5. You’ll get better sleep: Obviously, if you wake up early in the morning and begin your daily activities at an early hour, your body will be primed to go to bed earlier at night. According to Ayurveda, it is ideal to go to bed during the Kapha time of the day. This means closing the eyes before 10:00 PM. Evening Pitta time begins at 10:00 PM. The transformative qualities of Pitta should be used to repair the body from the wear and tear of the day’s activities. If you stay up late, you’ll find that Pitta ends up used for mental stimulation and /or late night snacking. Don’t rob your body of this important period of rejuvenation.
  6. You’ll feel happier: A study published in the Psychiatry and Clinical Neurosciences showed that people who stayed up late were three times more likely to experience depression as compared to those who went to bed early.

Factors That Affect Our Sleep:

Regular routine: One of the most important strategies for getting a good night’s sleep is getting in sync with our body’s natural sleep-wake cycle, or circadian rhythm. Going to bed and getting up at the same time each day makes us feel much more refreshed than getting the same number of hours but at different times.

Exposure to Light: Melatonin, a naturally occurring hormone controlled by light exposure, helps regulate our sleep-wake cycle. Our brain secretes more melatonin when it’s dark—making us sleepy—and less when it’s light—making us more alert. This means that spending long days in an office, shielded from natural light, can impact our daytime wakefulness. And lights at night—energy-efficient LED lights and blue light from TV and computer screens—can tell body that it is time to wake up.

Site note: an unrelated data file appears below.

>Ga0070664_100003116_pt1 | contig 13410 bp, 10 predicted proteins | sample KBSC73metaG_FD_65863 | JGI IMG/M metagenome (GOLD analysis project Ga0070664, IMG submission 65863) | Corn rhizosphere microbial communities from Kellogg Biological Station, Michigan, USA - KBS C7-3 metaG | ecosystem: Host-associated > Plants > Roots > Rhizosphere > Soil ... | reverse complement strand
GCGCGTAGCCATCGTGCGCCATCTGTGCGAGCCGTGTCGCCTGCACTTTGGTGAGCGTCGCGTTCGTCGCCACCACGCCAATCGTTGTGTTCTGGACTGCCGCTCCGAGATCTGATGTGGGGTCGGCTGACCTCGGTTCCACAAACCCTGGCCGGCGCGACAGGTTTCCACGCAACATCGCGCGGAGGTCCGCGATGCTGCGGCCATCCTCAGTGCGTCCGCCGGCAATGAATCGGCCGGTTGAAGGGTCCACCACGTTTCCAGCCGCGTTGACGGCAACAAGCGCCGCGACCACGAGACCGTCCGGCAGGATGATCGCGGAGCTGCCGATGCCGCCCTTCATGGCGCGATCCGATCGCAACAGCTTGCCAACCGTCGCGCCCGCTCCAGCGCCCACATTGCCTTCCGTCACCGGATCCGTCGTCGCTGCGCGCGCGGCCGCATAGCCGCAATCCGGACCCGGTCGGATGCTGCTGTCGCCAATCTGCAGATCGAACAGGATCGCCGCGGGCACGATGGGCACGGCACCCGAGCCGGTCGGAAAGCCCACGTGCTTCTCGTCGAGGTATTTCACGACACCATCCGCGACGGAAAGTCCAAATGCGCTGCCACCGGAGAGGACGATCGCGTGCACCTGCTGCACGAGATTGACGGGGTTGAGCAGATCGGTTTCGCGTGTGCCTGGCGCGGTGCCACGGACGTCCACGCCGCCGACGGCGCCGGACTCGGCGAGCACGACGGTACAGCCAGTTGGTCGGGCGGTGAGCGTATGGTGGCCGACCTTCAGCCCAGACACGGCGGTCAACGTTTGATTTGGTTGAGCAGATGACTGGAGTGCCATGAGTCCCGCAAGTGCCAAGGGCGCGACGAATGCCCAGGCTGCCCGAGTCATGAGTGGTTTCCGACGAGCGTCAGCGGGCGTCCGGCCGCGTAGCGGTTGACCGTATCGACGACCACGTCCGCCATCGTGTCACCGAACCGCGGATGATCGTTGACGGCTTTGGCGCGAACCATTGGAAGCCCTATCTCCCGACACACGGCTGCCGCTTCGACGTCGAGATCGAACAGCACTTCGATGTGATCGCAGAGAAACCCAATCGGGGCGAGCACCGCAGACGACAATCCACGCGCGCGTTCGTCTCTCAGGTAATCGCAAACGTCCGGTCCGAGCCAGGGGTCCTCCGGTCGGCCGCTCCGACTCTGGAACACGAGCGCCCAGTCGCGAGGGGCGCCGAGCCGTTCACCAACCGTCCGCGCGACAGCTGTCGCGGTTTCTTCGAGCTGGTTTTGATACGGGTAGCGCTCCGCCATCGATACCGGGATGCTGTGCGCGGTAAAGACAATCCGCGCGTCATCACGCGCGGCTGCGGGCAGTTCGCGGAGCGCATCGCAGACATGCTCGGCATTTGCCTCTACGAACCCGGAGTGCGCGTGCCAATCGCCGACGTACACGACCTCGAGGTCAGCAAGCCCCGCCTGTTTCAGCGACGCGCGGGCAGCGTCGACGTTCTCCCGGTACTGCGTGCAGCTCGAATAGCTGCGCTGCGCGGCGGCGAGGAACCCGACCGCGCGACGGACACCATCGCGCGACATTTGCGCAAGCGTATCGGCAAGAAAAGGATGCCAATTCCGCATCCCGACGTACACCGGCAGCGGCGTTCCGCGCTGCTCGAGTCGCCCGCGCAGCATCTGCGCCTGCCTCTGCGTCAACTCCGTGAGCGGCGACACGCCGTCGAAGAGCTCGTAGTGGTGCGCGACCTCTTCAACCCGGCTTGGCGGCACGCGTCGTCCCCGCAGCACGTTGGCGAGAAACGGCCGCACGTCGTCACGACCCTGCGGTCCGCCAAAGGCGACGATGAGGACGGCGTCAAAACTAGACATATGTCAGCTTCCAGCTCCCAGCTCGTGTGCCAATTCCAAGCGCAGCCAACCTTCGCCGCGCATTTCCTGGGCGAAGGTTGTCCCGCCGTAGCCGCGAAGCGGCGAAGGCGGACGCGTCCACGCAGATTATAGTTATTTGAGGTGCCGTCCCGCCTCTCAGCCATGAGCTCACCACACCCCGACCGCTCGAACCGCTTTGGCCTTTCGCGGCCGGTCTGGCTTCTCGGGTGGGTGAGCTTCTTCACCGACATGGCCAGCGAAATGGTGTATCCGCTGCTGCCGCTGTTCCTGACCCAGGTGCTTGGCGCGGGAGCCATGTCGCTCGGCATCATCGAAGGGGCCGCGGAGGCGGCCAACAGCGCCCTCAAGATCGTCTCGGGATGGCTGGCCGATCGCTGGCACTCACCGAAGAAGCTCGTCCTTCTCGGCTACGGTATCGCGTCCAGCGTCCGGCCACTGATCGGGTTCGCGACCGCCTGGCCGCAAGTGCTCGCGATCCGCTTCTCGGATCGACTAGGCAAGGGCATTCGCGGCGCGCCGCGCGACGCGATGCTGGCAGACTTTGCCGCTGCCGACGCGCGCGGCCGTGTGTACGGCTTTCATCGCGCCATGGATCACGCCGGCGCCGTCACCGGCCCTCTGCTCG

Exercise: Research shows that regular exercise leads to better sleep at night and increased alertness during the day. Regular exercise also improves the symptoms of insomnia and sleep apnea and increases the amount of time you spend in the deep, restorative stages of sleep. Even light exercise—such as walking for just 10 minutes a day—helps to improve sleep quality. It is good to note that exercise is not a quick fix. It can take several months of regular activity before you experience the full sleep-promoting effects.

Eating habits: It’s especially important to watch what you put in your body in the hours leading up to your bedtime. Caffeine can cause sleep problems up to ten to twelve hours after drinking it. If you drink coffee or tea, try enjoying it only in the morning hours.